Let everyone pick a card from the deck, with the cards face down so no one is allowed to know his or her own card. Everyone has to attach the card to their own forehead using rubber bands, so that the others can see the card and only the carrier doesn’t know what is on it. When everyone has a card attached, they start moving around the room and look at each other’s cards without speaking. The facilitator instructs the group to non-verbally interact in order to find out their own rank relative to the others.
Tell the group that they have to form a ranking line where everyone has to position himself or herself according to where they believe they are in the card game hierarchy. Still, people are not allowed to talk or indicate to others where they should stand. Once everyone is sure about their position, everyone can take off their card and look at it.
Options for modification
This exercise strongly sensitises participants to the topic of ranks. A possible next step is to then turn the attention towards the participants’ own organisation and reflect on how ranks are dealt with there.
Relevant questions would be:
How do I experience different ranks in my organisation?
How do I perceive my own rank in the organisation?
How do I feel about it and is there anything I would like to change?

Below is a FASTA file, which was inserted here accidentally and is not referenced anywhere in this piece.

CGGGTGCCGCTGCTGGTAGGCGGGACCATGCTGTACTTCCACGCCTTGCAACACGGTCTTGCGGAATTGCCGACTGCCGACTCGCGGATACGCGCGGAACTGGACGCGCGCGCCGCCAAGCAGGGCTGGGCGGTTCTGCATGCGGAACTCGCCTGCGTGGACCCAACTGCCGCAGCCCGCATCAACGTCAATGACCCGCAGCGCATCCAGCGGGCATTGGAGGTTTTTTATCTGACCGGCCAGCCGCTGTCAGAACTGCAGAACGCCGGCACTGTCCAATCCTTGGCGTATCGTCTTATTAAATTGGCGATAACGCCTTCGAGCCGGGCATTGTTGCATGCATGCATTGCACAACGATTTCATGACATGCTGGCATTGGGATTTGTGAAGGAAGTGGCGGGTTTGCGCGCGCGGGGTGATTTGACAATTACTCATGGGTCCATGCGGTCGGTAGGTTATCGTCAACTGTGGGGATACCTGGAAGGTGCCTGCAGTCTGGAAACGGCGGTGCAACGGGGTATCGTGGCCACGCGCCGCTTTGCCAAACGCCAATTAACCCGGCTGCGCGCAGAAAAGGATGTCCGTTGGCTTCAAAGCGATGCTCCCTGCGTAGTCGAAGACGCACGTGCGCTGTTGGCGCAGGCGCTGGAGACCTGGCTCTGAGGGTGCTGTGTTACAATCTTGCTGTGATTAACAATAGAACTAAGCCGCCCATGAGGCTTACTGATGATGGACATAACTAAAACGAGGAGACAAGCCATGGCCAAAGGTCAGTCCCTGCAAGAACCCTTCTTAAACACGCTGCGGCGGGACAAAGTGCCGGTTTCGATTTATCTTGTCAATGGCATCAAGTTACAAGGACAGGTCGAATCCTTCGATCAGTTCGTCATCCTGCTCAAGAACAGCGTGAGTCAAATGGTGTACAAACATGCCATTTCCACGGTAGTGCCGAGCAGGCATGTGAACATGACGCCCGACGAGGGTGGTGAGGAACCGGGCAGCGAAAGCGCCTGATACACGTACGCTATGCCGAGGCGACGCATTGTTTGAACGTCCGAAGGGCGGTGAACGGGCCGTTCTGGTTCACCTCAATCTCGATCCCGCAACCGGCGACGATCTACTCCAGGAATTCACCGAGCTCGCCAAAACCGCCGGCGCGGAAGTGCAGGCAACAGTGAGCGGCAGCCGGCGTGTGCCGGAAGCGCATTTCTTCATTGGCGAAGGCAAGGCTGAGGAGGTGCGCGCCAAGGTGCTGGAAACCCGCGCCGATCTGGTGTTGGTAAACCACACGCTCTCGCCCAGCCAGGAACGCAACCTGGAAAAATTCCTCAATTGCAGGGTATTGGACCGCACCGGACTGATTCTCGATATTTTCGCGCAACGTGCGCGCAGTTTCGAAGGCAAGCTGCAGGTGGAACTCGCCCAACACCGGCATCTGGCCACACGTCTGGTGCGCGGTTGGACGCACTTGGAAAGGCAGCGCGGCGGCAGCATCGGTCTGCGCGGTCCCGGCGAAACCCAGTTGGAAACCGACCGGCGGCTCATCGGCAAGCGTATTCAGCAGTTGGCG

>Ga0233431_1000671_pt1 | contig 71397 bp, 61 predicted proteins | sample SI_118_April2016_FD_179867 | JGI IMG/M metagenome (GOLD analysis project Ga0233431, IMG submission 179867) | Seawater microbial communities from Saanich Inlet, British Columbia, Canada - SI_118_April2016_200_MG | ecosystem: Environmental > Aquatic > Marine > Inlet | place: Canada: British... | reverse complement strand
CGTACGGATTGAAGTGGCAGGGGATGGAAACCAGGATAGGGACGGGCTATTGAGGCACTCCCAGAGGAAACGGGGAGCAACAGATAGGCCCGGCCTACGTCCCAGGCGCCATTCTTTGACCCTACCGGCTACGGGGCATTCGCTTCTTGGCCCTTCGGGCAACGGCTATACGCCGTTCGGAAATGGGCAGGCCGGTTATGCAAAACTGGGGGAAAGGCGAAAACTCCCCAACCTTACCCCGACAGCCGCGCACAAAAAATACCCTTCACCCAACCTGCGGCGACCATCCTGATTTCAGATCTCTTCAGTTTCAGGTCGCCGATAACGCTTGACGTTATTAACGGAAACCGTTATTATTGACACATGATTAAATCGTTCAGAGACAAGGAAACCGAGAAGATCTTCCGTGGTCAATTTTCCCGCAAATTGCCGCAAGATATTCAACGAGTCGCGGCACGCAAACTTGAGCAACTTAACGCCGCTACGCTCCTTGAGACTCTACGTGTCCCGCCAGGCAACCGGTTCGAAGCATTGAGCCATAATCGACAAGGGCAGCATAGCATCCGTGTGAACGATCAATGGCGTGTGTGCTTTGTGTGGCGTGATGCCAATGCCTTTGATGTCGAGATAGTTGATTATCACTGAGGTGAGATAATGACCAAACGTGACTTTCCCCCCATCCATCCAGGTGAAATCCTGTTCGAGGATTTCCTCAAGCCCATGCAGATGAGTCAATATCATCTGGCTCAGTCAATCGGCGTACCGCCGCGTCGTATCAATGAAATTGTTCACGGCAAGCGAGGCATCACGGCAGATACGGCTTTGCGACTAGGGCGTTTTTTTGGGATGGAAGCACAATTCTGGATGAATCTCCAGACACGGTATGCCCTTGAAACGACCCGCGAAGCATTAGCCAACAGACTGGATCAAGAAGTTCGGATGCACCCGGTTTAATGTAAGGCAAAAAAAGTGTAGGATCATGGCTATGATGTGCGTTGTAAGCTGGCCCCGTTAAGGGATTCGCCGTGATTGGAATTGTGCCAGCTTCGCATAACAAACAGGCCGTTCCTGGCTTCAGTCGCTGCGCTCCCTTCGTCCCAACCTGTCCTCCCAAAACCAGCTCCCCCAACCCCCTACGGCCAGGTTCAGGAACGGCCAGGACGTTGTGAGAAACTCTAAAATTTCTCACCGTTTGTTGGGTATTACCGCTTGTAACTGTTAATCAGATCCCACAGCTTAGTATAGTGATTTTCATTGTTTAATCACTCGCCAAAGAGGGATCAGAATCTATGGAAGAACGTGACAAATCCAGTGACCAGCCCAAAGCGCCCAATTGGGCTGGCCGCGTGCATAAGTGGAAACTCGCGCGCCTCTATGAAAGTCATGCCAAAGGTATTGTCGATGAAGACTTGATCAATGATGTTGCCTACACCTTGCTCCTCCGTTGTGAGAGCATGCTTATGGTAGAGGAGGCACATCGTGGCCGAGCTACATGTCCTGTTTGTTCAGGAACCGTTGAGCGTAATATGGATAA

These questions could ideally be explored in pairs using a ‘deep listening’ approach: both group members get a defined amount of time to speak (usually between 5 and 8 minutes) while the other person is only listening. At the end, the listener can give feedback or mirror back what he or she heard and understood. Then roles are exchanged. As a final step, the pairs should be invited to share in the plenary some of their insights or personal evaluations of this reflection and dialogue.
The debrief to this exercise – which should take place before the partner dialogue described under ‘options for modification’ – can take quite some time, since there are many power-related issues in an organisation. The facilitator uses prompting questions and ensures a lively discussion within the group.
To start with, the initial questions should still be quite general, such as:
How did it feel doing this exercise?
How did you find out about your own rank; what were the signals you noticed?
Secondly, move on to more specific questions:
How did it feel to be in higher ranks, how in lower?
It’s always interesting to ask the person with the lowest rank what his/her experience was, how she/he perceived the reactions of the others, how it felt. Then ask those in the middle and higher positions. It is also interesting to explore the role of the joker: what was he/she able to do? How did it feel, what potential does this role have?
Generally, applying these insights to their own organisation comes quite naturally; for instance, when people draw a link to a person they have noticed operating outside of existing hierarchies as if s/he were the joker.
Part of the debriefing should also be to give a bit of theoretical background about ranks (e.g. using the additional resources above), in particular emphasising that ranks are neither good or bad, and that they are always at play, especially in organisations that claim to have no hierarchies.
Second, it’s usually much easier to be aware of low rank positions, but it’s particularly important to be aware of a high rank position in order to use the attached power and influence wisely and responsibly. Power abuse happens when people are unaware of the power and the responsibilities attached to their high rank position.